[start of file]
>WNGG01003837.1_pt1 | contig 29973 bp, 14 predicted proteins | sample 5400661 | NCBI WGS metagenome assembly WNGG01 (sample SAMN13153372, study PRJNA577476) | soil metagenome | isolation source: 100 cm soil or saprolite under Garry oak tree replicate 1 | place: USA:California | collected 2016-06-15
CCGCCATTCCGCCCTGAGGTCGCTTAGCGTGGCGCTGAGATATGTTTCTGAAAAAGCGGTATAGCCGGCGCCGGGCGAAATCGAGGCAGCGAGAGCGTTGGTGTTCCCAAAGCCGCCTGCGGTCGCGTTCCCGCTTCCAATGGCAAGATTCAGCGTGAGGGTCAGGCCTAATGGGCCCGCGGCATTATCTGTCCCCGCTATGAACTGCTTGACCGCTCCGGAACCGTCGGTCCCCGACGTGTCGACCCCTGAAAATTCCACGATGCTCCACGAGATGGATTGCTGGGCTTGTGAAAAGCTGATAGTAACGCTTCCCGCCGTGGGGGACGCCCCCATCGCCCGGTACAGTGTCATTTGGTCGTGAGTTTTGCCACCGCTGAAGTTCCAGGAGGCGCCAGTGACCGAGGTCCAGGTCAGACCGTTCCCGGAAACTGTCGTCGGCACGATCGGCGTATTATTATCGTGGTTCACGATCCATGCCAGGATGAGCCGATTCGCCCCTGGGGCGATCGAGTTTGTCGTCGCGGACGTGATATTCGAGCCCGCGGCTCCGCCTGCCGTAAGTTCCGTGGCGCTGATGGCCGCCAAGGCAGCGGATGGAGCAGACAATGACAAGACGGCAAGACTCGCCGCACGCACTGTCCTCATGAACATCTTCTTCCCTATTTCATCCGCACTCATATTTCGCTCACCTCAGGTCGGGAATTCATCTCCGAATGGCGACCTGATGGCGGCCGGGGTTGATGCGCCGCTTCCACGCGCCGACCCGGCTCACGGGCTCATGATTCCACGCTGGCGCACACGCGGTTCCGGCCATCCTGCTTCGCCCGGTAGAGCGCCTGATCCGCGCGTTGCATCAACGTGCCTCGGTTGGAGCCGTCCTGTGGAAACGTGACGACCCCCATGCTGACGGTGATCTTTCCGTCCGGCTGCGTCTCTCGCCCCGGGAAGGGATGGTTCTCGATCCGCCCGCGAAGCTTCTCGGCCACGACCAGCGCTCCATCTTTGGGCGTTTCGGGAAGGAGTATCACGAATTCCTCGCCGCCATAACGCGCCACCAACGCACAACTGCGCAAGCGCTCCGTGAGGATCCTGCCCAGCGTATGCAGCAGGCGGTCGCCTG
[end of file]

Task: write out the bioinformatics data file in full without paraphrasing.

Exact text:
>WNGG01003837.1_pt1 | contig 29973 bp, 14 predicted proteins | sample 5400661 | NCBI WGS metagenome assembly WNGG01 (sample SAMN13153372, study PRJNA577476) | soil metagenome | isolation source: 100 cm soil or saprolite under Garry oak tree replicate 1 | place: USA:California | collected 2016-06-15
CCGCCATTCCGCCCTGAGGTCGCTTAGCGTGGCGCTGAGATATGTTTCTGAAAAAGCGGTATAGCCGGCGCCGGGCGAAATCGAGGCAGCGAGAGCGTTGGTGTTCCCAAAGCCGCCTGCGGTCGCGTTCCCGCTTCCAATGGCAAGATTCAGCGTGAGGGTCAGGCCTAATGGGCCCGCGGCATTATCTGTCCCCGCTATGAACTGCTTGACCGCTCCGGAACCGTCGGTCCCCGACGTGTCGACCCCTGAAAATTCCACGATGCTCCACGAGATGGATTGCTGGGCTTGTGAAAAGCTGATAGTAACGCTTCCCGCCGTGGGGGACGCCCCCATCGCCCGGTACAGTGTCATTTGGTCGTGAGTTTTGCCACCGCTGAAGTTCCAGGAGGCGCCAGTGACCGAGGTCCAGGTCAGACCGTTCCCGGAAACTGTCGTCGGCACGATCGGCGTATTATTATCGTGGTTCACGATCCATGCCAGGATGAGCCGATTCGCCCCTGGGGCGATCGAGTTTGTCGTCGCGGACGTGATATTCGAGCCCGCGGCTCCGCCTGCCGTAAGTTCCGTGGCGCTGATGGCCGCCAAGGCAGCGGATGGAGCAGACAATGACAAGACGGCAAGACTCGCCGCACGCACTGTCCTCATGAACATCTTCTTCCCTATTTCATCCGCACTCATATTTCGCTCACCTCAGGTCGGGAATTCATCTCCGAATGGCGACCTGATGGCGGCCGGGGTTGATGCGCCGCTTCCACGCGCCGACCCGGCTCACGGGCTCATGATTCCACGCTGGCGCACACGCGGTTCCGGCCATCCTGCTTCGCCCGGTAGAGCGCCTGATCCGCGCGTTGCATCAACGTGCCTCGGTTGGAGCCGTCCTGTGGAAACGTGACGACCCCCATGCTGACGGTGATCTTTCCGTCCGGCTGCGTCTCTCGCCCCGGGAAGGGATGGTTCTCGATCCGCCCGCGAAGCTTCTCGGCCACGACCAGCGCTCCATCTTTGGGCGTTTCGGGAAGGAGTATCACGAATTCCTCGCCGCCATAACGCGCCACCAACGCACAACTGCGCAAGCGCTCCGTGAGGATCCTGCCCAGCGTATGCAGCAGGCGGTCGCCTG